Spaces of Identity - Part 4

posted by usha on 2005/07/22 11:20

[ Spaces of Identity ]

The discussion about Handke's Serbian/Balkan travelogues is going on. TOL, Transitions Online published an article by Tobias K. Vogel on the topic.

A lot has already been said about Peter Handke forgetting or disregarding the facts of what happened, of the massacres, and even the geography of the Balkan countries, let alone his misspellings of names of regions and cities. Sure, this is always triumphant for people who know it correctly. Yet, may it be (for example, the furor about misspellings at least should not only aim at the author, but at the publisher houses, as well, who are obviously not able to find capable editors and correctors.)

Anyway, that's not the point, and Tobias Vogel does not try to make this crucial. What, on the other hand, is alarming, is his deduction that

Handke has never been particularly interested in the views of those he encounters; he always made sure that they would only tell him what he wanted to hear.
And in other words a bit earlier:
Indeed, what seems to animate his relentless denunciation of Western responses to the Balkan slaughter is his hatred of the modern world, a theme already much in evidence in A Winter Journey. Traynor wrote in the Guardian, “The simplicity of the pre-capitalist system he encounters [in Serbia] is so attractive to Handke that he wants the country's enforced isolation maintained so that this charm is not lost, a sentiment not likely to be shared by many of those directly affected.” Much of this spirit is intact in the latest installment.
It is scaring, since it sounds true, at least partially. Especially the Balkans have been spaces for the construction of identity for Westerners for long. Thus, a lot of travellers from around the beginning of the 20th century explicitly wanted to preserve the famous wilderness of Montenegro, in particular. The "wilderness" had, of course, its impact on the natives, as well. Thus, they were seen as though being violent and ever-fighting partisans (against the Ottoman Turks), but as nevertheless being honest people never touched by any decadence of modernity, at the same time. The preservation of both landscape and anti-modern society was meant to become a cure for the spirit and soul of the Western traveller, sick with alienation of modernity.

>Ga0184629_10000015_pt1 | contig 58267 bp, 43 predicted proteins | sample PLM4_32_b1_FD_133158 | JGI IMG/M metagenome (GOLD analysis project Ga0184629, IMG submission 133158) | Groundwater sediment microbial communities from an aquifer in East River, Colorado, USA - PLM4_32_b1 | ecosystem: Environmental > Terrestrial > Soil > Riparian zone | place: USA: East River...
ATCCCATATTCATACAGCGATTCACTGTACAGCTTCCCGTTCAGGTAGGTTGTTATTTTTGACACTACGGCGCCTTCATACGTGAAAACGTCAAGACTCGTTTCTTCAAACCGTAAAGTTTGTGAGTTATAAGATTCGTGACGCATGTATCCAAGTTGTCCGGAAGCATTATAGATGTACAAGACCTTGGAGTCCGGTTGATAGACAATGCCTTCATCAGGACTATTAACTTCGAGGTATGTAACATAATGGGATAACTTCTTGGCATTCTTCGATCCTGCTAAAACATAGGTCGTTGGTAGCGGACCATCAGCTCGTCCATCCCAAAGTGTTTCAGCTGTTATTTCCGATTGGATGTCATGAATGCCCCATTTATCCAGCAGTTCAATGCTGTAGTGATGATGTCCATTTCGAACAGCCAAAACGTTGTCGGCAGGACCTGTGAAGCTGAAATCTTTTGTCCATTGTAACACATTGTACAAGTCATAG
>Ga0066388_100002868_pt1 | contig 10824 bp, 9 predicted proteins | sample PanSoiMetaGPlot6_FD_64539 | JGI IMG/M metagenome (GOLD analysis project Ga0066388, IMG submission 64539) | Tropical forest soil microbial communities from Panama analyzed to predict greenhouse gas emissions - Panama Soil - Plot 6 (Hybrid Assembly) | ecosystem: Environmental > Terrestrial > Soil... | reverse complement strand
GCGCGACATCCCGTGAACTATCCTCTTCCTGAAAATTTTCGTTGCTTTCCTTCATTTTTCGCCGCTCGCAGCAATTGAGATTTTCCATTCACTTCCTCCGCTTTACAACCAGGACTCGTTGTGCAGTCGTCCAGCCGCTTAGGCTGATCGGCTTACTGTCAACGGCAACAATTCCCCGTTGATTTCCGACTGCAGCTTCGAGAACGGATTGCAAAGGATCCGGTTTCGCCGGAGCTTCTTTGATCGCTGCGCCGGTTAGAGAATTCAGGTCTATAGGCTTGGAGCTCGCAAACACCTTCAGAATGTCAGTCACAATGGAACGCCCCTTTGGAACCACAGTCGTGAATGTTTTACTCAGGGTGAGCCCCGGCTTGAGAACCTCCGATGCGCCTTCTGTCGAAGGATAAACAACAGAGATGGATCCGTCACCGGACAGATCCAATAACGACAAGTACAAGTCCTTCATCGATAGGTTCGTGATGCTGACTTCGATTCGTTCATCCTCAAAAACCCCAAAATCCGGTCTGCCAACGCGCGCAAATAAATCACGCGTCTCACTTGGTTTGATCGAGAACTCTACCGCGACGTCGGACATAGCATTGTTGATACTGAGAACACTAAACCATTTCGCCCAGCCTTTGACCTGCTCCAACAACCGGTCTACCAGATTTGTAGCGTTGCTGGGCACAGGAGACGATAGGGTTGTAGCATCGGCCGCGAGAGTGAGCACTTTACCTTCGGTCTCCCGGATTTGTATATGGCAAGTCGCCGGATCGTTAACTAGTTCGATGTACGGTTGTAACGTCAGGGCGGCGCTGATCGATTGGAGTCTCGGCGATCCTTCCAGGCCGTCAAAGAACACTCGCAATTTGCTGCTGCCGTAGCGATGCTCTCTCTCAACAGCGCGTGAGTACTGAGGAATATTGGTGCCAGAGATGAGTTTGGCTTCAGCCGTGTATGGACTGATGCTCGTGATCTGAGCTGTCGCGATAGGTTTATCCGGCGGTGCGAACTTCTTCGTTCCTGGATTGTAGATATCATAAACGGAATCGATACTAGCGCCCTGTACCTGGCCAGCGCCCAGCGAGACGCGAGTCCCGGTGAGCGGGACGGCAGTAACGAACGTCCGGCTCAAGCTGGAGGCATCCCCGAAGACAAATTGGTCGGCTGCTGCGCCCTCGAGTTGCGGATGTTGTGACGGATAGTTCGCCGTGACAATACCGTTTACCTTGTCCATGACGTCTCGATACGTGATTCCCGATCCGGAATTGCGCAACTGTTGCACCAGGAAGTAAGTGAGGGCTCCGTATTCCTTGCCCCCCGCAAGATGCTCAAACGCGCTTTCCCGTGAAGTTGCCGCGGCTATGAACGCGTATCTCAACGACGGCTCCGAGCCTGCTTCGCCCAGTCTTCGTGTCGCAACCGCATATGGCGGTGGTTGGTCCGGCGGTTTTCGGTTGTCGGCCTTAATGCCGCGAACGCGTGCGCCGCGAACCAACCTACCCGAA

Thus, it would very well be worth to analyse Peter Handke's essays and novels with regard to vocabulary and metaphors, in order to maybe show that his talking about flowers, tress in full bloom etc. (that offended so many Balkan moralists - something I still can't share fully, although I am conscient about the implications of neglecting crimes) goes beyond the typical Handke manner(ism), as it has been shown in last week's Der Standard, print edition. It seems to be reasonable - unfortunately - that once again a seemingly (or real, I can't judge that) archaic society is used for building a space of identity that is meant to serve the builder more than his object.



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